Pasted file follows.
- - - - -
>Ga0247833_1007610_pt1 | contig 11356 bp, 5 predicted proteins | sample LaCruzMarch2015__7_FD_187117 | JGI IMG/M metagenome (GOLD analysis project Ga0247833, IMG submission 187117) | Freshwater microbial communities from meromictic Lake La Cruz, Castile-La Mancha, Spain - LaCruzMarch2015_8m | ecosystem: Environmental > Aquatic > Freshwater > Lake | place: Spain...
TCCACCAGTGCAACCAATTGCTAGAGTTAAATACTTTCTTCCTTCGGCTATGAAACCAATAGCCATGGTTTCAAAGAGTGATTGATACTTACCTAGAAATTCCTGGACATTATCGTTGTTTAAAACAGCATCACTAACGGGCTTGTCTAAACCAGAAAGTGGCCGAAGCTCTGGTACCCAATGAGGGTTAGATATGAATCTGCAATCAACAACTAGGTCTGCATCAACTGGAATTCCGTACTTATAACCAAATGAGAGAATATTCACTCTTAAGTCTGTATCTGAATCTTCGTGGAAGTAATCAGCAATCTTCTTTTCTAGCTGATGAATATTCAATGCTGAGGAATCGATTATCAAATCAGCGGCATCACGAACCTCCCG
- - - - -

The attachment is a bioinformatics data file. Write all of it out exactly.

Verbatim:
>Ga0247833_1007610_pt1 | contig 11356 bp, 5 predicted proteins | sample LaCruzMarch2015__7_FD_187117 | JGI IMG/M metagenome (GOLD analysis project Ga0247833, IMG submission 187117) | Freshwater microbial communities from meromictic Lake La Cruz, Castile-La Mancha, Spain - LaCruzMarch2015_8m | ecosystem: Environmental > Aquatic > Freshwater > Lake | place: Spain...
TCCACCAGTGCAACCAATTGCTAGAGTTAAATACTTTCTTCCTTCGGCTATGAAACCAATAGCCATGGTTTCAAAGAGTGATTGATACTTACCTAGAAATTCCTGGACATTATCGTTGTTTAAAACAGCATCACTAACGGGCTTGTCTAAACCAGAAAGTGGCCGAAGCTCTGGTACCCAATGAGGGTTAGATATGAATCTGCAATCAACAACTAGGTCTGCATCAACTGGAATTCCGTACTTATAACCAAATGAGAGAATATTCACTCTTAAGTCTGTATCTGAATCTTCGTGGAAGTAATCAGCAATCTTCTTTTCTAGCTGATGAATATTCAATGCTGAGGAATCGATTATCAAATCAGCGGCATCACGAACCTCCCG